Immediately before the elderly American Pharoah’s demise, a billionaire racehorse owner, Joseph Moneymaker, paid Ashford Stud for the right to clone their animal.  The clone, Pharoah Redux, was the same age as American Legacy and the intent was to use him to sire sport horses.

However, when Pharoah Redux turned two, Mr. Moneymaker began to work the colt in the company of his stable of top-flight Thoroughbreds.  Pharoah Redux easily handled them and he unofficially broke a couple of track records and a world record in doing so.

The problem was that the clone Pharoah Redux was not eligible to run in an official race because he couldn’t be registered with the Jockey Club.

When word of the mysterious Pharoah Redux spread in racing circles and beyond, demand in the sporting world for a race between American Legacy and his genetic ancestor Pharoah Redux burgeoned.  In fact, many racing fans taunted the owners of American Legacy on social media for dodging a race against Pharoah Redux by hiding behind the Jockey Club prohibition on clones.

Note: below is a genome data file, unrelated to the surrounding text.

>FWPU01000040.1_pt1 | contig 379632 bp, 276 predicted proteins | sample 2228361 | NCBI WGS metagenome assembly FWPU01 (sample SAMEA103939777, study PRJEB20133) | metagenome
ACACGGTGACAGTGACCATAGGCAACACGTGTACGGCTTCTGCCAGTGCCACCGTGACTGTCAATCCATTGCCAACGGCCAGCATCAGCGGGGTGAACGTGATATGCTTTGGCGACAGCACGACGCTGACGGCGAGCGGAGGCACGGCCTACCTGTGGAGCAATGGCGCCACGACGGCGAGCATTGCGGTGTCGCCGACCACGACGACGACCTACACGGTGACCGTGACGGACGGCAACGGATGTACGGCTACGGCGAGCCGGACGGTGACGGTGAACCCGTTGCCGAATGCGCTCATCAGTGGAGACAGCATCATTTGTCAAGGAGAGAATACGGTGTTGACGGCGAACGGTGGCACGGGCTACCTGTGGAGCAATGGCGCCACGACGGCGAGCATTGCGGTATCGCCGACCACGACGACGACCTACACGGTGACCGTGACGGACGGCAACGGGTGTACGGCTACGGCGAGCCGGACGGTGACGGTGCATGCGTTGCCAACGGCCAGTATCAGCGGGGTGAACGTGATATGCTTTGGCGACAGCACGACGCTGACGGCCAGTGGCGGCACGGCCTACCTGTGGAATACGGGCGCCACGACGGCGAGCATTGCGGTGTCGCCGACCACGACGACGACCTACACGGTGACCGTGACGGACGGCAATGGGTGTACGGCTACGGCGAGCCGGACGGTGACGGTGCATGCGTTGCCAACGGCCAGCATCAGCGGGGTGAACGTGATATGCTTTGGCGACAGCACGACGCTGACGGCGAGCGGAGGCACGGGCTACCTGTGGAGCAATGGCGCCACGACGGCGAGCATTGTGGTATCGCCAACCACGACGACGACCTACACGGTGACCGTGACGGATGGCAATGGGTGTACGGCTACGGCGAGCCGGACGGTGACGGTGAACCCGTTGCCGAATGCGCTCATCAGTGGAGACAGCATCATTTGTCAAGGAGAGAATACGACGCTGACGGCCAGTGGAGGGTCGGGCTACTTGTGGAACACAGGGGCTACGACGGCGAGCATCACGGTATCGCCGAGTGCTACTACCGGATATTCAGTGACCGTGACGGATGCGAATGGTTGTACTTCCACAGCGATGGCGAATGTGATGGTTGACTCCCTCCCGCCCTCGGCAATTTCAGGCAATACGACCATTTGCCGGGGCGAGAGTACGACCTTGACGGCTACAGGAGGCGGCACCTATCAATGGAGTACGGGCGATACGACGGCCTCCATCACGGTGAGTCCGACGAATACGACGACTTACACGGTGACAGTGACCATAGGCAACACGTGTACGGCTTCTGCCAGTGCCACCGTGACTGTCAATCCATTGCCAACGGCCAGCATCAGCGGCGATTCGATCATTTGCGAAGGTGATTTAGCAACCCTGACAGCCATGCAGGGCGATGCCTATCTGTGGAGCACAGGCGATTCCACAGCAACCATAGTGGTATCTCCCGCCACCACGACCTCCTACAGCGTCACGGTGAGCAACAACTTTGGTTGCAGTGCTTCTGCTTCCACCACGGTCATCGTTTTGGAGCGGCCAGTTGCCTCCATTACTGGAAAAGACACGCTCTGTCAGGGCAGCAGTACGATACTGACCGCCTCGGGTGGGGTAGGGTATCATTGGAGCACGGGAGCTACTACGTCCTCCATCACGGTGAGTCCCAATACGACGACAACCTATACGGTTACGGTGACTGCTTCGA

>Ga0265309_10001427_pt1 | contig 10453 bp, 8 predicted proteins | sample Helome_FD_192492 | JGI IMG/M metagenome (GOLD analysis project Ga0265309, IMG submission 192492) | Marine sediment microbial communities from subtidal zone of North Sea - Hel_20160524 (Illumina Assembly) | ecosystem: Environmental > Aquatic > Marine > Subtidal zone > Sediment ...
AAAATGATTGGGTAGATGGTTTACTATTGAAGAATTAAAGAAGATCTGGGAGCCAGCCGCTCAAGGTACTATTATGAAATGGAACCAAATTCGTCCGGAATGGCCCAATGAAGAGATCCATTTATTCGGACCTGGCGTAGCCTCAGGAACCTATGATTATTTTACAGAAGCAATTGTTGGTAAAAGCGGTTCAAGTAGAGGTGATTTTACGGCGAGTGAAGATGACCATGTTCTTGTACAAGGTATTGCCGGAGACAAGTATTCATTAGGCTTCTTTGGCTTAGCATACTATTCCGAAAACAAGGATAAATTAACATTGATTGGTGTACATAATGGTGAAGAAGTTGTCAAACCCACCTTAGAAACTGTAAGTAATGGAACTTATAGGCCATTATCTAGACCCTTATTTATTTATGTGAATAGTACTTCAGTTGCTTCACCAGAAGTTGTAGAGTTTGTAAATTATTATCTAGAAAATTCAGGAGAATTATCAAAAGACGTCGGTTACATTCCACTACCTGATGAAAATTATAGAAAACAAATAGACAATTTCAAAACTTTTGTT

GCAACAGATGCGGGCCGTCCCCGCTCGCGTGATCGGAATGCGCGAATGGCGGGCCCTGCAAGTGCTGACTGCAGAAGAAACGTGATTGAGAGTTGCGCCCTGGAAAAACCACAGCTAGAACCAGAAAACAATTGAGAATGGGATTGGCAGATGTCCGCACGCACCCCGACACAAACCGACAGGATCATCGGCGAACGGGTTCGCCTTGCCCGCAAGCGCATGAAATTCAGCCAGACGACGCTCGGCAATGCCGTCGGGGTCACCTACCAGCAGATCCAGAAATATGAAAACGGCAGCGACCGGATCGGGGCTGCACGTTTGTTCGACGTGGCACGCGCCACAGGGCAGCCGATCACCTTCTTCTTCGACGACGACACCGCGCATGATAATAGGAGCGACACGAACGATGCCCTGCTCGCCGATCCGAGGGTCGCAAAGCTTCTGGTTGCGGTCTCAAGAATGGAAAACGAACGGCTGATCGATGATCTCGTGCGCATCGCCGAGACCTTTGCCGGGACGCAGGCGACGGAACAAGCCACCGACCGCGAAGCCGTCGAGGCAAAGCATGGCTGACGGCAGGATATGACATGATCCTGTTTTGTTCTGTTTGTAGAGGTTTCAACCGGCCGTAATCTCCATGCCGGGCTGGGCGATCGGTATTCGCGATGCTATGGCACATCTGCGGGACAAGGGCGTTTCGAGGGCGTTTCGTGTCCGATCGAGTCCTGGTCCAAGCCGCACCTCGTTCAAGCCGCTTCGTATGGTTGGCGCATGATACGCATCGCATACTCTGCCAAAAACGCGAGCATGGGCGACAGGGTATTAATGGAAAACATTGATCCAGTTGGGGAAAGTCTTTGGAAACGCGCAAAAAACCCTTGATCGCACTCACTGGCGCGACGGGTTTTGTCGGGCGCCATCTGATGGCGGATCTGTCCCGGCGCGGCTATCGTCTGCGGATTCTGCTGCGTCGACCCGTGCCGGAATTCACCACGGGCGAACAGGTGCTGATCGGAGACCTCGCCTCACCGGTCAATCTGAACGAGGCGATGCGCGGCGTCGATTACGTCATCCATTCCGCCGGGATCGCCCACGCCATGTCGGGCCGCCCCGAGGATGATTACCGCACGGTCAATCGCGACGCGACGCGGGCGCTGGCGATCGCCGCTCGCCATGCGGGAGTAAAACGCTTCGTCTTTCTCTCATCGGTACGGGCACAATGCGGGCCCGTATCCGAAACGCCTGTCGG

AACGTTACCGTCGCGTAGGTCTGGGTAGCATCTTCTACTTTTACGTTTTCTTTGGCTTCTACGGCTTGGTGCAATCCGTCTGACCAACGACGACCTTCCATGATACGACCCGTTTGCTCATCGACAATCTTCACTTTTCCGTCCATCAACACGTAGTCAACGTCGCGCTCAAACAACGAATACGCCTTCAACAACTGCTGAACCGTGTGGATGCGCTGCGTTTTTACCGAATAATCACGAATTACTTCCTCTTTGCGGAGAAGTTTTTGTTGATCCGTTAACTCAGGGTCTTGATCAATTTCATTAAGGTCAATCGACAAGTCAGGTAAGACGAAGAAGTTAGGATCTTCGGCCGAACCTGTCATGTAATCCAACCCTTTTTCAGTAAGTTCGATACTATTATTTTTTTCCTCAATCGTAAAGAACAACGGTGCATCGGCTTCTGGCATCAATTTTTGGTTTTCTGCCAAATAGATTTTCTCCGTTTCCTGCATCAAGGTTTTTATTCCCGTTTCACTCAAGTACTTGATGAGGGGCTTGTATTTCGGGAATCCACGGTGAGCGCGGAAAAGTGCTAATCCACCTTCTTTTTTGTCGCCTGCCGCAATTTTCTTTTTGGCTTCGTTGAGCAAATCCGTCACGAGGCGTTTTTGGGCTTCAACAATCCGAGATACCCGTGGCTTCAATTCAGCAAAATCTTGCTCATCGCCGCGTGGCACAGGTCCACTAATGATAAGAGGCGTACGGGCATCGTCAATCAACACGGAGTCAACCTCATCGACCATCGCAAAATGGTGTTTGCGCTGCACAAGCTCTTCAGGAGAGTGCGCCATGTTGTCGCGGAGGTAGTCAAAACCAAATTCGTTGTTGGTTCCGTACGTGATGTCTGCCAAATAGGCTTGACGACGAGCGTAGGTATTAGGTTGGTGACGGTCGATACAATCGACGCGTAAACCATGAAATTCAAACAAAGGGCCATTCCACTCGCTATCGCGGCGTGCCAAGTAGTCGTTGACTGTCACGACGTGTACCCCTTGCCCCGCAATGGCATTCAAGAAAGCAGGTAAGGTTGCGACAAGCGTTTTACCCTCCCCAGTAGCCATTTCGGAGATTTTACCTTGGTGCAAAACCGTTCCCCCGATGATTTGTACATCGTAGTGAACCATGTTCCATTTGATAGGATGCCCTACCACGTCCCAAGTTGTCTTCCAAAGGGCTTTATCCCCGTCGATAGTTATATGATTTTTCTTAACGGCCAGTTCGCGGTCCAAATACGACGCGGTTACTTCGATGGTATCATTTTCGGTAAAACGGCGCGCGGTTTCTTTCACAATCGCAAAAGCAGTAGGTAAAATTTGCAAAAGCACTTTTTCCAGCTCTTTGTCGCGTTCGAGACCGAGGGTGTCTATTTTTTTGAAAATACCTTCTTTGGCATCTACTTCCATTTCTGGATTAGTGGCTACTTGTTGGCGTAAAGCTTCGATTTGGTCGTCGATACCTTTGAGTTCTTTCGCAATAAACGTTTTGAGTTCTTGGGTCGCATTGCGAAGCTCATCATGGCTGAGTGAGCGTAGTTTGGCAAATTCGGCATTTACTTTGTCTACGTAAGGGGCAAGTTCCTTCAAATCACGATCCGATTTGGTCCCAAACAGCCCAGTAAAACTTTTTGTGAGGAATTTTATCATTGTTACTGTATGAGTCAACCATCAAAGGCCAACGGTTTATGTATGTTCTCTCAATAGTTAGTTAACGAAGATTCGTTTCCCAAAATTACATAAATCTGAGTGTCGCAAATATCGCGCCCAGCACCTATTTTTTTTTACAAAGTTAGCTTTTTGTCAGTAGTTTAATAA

Finallly, NBC Sports offered the owners of both colts a $4 million match race, to be split 75% to the winner and 25% to the loser, to be held at 1 1/4 miles on worldwide television in prime time in early October.  Nothing like this had ever occurred:  a reigning Triple Crown champion versus an officially unraced DNA replica of the champion’s own sire.

The unsanctioned race took place as planned at Churchill Downs, with Pharoah Redux easily besting American Legacy by six lengths.  Racing historians compared the result to match races between Seabiscuit vs. War Admiral and Nashua vs. Swaps.

The shocking result had the same transformative effect as when the New York Jets, from the upstart American Football League, took down the supposedly superior Baltimore Colts of the National Football League in Super Bowl III.

The match race for the ages indeed had a profound effect on horse racing.  Afterwards, racetracks began to hold restricted races for naturally sired Thoroughbreds and open races for all comers no matter how they were created genetically.


What if it turns out that the aforementioned clone of the deceased racehorse and elite sire Storm Cat is fast enough to possibly defeat, say, the 2018 Kentucky Derby winner?  History shows that the protectionist Jersey Act in Great Britain prohibited the registration of so-called “impure” American racehorses in the British Stud Book from 1913 to 1949.  The act was rescinded because such “ineligible” horses with American breeding were winning stakes races in Europe and demonstrating their equality if not superiority to British-breds.
Copyright © 2016 Horse Racing Business